Finding quiet and calm in the fields of Hope Reins.

Finding quiet and calm in the fields of Hope Reins.

Where Hope and Horses Heal

On a 33-acre ranch, children who’ve had too much pain in their lives find gentle friends.                                        

by Carol Wills
Photography by The Indie Image
 Ashlyn stands with Shiloh under the new 12,000-square-foot arena called Cameron’s Arena.  Ashlyn lost her Dad to suicide.

Ashlyn stands with Shiloh under the new 12,000-square-foot arena called Cameron’s Arena.  Ashlyn lost her Dad to suicide.

When Gabe and Marcus met on a hot July day a meaningful relationship began, and with it the start of Hope Reins. Turns out, Gabe, a former party pony, was the perfect friend for a 10-year-old foster boy who had been rescued from a horrific home life. Marcus, who was once forced to eat dog food for nourishment, was the first child to benefit from an equine counselor at Hope Reins.

 Ruka almost starved to death before her rescue, but now the gentle giant is a supportive friend for young children like Cadence.

Ruka almost starved to death before her rescue, but now the gentle giant is a supportive friend for young children like Cadence.

That was in 2010, the year when Kim Tschirret envisioned the idea for a healing ministry for youngsters dealing with distressed circumstances, whether that was a history of neglect or abuse, or a traumatic event like losing a parent or sibling. Tschirret felt that interacting with horses—feeding them, grooming them, riding them, and, most importantly, developing a relationship with them—would benefit children who were hurting. Today, Hope Reins has served 2,000 children, ranging from five to 18 years old, from 14 eastern North Carolina counties. It grew from a single pasture rented from Bay Leaf Baptist Church to a spacious 33-acre ranch and a herd of 16 horses, with many in the herd having been rescued themselves.
    To promote healing, Hope Reins hosts therapeutic sessions between the child, the horse, and a session leader. Adult volunteers who are gifted with horse experience and who have a love for children help lead the one-on-one 90-minute sessions. These sessions are completely free for the children and their families. Over the past seven years, Hope Reins has conducted more than 8,000 sessions, providing support for children from many different backgrounds and a range of challenging circumstances—some have suffered abuse or neglect; others are coping with grief, debilitating anxiety, and chronic or life-threatening illness; and some are living in an at-risk environment.
    In addition to serving as a session leader, volunteers at Hope Reins can help in a number of ways. Currently, there are 190 volunteers and the opportunities to become involved range from doing chores on the farm to working with families: Listeners are adults with a heart for families, and they provide encouragement and a listening ear to the parents and guardians of the session kids. Play Pals serve as part of a team that brings fun and laughter to the siblings of the session kids. Feeders spend time with the horses and serve on a team to keep the horses healthy and well fed. The Property Team keeps the ranch welcoming, beautiful, and functioning, while the Hospitality Team welcomes newcomers into the Hope Reins family by giving tours on Saturday mornings. The Development Team assists with marketing, communications, social media, events, donations, and community relations.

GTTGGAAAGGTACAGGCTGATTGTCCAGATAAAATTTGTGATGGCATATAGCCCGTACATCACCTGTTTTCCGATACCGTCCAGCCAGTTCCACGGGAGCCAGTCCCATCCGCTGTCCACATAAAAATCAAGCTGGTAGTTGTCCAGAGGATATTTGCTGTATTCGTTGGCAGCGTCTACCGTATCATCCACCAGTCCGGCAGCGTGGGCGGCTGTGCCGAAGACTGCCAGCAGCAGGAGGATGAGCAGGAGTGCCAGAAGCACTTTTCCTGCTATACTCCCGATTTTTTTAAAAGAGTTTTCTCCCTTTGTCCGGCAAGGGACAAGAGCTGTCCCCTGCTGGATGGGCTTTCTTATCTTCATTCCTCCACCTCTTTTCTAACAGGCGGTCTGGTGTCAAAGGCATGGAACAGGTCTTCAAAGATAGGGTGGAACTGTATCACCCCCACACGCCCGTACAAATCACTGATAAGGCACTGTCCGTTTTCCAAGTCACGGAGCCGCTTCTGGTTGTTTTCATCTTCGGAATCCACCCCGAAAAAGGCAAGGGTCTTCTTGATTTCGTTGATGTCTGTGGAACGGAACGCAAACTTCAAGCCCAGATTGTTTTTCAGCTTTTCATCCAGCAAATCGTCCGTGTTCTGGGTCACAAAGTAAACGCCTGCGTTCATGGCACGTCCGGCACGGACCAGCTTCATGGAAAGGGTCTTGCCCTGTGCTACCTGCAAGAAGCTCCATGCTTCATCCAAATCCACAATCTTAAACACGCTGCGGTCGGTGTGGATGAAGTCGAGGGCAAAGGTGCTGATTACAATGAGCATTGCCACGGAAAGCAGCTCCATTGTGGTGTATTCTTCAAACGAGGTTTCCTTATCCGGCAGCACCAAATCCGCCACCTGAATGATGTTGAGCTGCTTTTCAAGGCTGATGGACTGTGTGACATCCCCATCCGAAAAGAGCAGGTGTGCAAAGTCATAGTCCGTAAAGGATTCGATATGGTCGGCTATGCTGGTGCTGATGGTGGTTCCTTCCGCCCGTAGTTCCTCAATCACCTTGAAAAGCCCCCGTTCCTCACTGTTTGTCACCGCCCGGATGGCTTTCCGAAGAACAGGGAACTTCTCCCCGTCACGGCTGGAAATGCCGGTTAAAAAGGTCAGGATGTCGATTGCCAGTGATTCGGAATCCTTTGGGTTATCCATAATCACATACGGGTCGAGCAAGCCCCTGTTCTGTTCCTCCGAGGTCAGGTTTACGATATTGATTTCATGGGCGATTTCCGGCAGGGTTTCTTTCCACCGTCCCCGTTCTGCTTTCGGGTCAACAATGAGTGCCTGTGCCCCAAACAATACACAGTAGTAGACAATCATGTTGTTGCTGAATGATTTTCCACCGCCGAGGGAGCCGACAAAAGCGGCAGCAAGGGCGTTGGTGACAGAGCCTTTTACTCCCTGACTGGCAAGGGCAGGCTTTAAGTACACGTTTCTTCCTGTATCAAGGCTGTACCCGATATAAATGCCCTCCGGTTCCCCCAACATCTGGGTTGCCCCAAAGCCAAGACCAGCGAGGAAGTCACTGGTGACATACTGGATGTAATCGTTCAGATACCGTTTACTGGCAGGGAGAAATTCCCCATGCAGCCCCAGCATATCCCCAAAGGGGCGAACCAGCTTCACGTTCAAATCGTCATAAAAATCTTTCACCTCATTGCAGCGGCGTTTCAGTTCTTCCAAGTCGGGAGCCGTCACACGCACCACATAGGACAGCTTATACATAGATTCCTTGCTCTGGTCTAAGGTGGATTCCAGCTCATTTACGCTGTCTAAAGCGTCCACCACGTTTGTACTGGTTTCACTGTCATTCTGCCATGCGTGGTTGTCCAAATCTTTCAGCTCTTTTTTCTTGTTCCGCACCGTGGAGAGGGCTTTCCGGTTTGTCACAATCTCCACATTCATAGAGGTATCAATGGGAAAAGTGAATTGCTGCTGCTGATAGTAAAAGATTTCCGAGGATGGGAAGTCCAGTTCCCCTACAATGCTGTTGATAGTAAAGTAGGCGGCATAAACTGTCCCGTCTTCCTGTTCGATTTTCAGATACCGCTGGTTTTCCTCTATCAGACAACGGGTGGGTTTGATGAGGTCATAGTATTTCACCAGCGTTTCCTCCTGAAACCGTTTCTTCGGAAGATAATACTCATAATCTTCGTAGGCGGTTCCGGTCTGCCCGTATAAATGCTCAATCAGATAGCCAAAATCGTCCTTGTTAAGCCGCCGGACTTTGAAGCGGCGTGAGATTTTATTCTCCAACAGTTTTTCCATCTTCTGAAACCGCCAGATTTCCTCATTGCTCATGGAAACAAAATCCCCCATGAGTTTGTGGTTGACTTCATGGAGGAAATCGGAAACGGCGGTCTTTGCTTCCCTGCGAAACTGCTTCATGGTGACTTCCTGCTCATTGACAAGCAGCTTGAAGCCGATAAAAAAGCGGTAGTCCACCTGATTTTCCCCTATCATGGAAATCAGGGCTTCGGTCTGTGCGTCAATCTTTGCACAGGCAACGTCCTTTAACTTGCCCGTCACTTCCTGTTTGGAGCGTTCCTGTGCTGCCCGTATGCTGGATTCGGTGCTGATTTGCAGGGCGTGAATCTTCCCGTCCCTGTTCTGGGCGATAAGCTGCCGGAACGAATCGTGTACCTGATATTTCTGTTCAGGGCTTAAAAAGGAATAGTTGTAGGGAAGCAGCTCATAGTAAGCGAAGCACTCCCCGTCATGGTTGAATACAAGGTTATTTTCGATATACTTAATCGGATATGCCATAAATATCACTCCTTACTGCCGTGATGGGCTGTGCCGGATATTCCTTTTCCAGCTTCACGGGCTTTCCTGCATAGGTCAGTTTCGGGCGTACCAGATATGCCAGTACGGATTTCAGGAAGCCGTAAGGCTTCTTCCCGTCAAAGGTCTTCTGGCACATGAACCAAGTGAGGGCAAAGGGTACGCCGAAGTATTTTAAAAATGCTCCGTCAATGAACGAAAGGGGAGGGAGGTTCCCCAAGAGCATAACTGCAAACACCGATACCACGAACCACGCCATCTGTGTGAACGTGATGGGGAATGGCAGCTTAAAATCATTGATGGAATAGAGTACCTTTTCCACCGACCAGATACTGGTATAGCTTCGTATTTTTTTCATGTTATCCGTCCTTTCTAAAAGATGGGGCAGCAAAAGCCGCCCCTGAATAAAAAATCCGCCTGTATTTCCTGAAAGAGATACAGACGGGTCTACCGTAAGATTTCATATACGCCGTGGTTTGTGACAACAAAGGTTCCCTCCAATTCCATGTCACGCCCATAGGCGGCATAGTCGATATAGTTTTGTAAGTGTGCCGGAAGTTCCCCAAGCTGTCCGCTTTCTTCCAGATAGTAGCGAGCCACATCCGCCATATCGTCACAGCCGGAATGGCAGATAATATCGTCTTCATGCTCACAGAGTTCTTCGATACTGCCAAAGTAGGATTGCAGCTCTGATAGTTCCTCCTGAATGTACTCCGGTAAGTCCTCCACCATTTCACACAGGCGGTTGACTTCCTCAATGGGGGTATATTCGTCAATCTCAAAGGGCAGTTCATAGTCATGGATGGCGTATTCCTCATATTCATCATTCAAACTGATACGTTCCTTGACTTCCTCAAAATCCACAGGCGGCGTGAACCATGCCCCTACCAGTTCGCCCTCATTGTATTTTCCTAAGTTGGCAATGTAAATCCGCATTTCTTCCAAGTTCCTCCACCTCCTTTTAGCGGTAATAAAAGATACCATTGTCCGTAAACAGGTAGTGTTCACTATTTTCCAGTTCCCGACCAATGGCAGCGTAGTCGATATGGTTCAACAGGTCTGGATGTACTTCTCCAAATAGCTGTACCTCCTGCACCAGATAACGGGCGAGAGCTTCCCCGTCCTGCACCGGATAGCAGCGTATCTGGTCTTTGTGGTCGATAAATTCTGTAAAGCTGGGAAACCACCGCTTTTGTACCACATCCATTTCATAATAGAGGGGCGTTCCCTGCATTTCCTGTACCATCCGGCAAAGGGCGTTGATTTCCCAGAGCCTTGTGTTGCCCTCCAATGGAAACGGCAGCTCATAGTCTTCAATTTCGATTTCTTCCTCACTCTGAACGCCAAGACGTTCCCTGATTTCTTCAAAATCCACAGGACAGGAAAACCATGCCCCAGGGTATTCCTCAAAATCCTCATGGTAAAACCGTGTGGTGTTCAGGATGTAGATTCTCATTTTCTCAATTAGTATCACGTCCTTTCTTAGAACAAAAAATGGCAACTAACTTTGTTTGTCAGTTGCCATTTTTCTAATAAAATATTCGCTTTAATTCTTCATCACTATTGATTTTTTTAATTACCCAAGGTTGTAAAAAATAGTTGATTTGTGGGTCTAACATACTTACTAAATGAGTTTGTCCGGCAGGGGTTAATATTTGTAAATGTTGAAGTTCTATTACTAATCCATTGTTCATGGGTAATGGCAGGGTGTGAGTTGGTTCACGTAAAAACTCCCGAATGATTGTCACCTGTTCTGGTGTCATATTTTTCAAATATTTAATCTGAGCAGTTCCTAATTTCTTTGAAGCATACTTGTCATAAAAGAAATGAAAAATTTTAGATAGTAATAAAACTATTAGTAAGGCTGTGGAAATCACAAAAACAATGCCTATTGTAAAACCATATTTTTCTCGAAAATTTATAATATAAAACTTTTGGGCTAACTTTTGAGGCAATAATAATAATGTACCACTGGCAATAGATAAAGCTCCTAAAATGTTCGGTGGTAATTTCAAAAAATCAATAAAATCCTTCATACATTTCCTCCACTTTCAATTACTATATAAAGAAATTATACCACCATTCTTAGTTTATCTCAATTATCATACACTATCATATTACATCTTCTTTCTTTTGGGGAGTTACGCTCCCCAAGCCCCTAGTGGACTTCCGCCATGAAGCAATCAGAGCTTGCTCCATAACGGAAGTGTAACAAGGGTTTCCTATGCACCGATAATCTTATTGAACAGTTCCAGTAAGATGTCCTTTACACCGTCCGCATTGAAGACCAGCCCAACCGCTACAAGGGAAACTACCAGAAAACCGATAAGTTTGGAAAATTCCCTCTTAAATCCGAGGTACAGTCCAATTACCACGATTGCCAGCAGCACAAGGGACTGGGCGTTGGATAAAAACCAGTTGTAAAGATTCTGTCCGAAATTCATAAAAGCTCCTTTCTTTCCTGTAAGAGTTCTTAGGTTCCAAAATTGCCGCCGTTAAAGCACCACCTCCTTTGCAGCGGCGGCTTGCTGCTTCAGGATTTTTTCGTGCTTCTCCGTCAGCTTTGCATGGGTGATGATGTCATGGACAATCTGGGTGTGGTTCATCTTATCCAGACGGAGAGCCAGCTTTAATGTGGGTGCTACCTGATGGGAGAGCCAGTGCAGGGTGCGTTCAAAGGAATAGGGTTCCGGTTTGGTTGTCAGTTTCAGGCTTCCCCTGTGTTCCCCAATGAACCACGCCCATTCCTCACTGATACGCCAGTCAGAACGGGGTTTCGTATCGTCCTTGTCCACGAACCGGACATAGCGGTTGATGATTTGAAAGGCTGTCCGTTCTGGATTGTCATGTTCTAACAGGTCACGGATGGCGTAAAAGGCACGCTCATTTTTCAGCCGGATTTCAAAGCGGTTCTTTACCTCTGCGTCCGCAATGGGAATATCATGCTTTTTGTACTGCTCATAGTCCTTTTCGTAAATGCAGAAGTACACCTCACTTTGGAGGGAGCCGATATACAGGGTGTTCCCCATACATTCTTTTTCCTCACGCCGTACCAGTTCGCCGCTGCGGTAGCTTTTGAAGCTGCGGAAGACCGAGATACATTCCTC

All of the work that keeps the ranch going is done by volunteers and Hope Reins also partners with a number of community organizations like Ronald McDonald House, the Durham and Raleigh Rescue Missions, the Boys and Girls Clubs, and organizations connected with the military. Project Fight, an initiative sponsored by the Salvation Army to provide shelter and rescue for victims of sex trafficking, is another of Hope Reins’ community partners.
    It takes teams of volunteers, community partnerships, and the support of many donors to keep the operation running effectively. The horses, whose patience and affection make such a difference in these children’s lives, require feeding, grooming, and veterinary care. There are always opportunities to sponsor a horse, and the cost of sponsoring one horse is $250 per month or $3,000 per year.
    Giving, in itself, can offer healing to those who are hurting, and a generous donation from Fielding and Kim Miller supplied the means to build a much-needed covered arena where children and horses could be sheltered from cold winds in the winter and blazing sun in the summer. The arena is named Cameron’s Arena in memory of the Millers’ daughter, who took her own life a little over a year ago. The immense steel structure, wrapped in wood, measures 12,000 square feet. Large fans, ceiling lights, and electric side walls that enclose the arena enable Hope Reins to serve children and horses year-round, despite fading daylight hours or inclement weather.
    Hope Reins continuously benefits from the dedication and creativity of its volunteers, who see new opportunities and make them happen. Take Jim Reason, who serves as a session leader, but also began to teach children how to fish in the two ponds on the property. This effort culminated in the first Hope Reins’ Fishing Tournament last May. Collectively, 15 children caught 61 fish.
    There’s also a Hope Reins Community Garden, started four years ago by Denise Etheridge. She now maintains the garden along with Suzanne Carr, who, as the garden team coordinator, lays out the garden and decides what to plant.
    If you feel inspired to volunteer at Hope Reins, please come by on a Saturday morning between 8:30 and noon, and take the tour at 10am. The address is 8420 Wake Forest Highway, and you will find an application for a volunteer position or a chance to donate on the website: HopeReinsNC.org.

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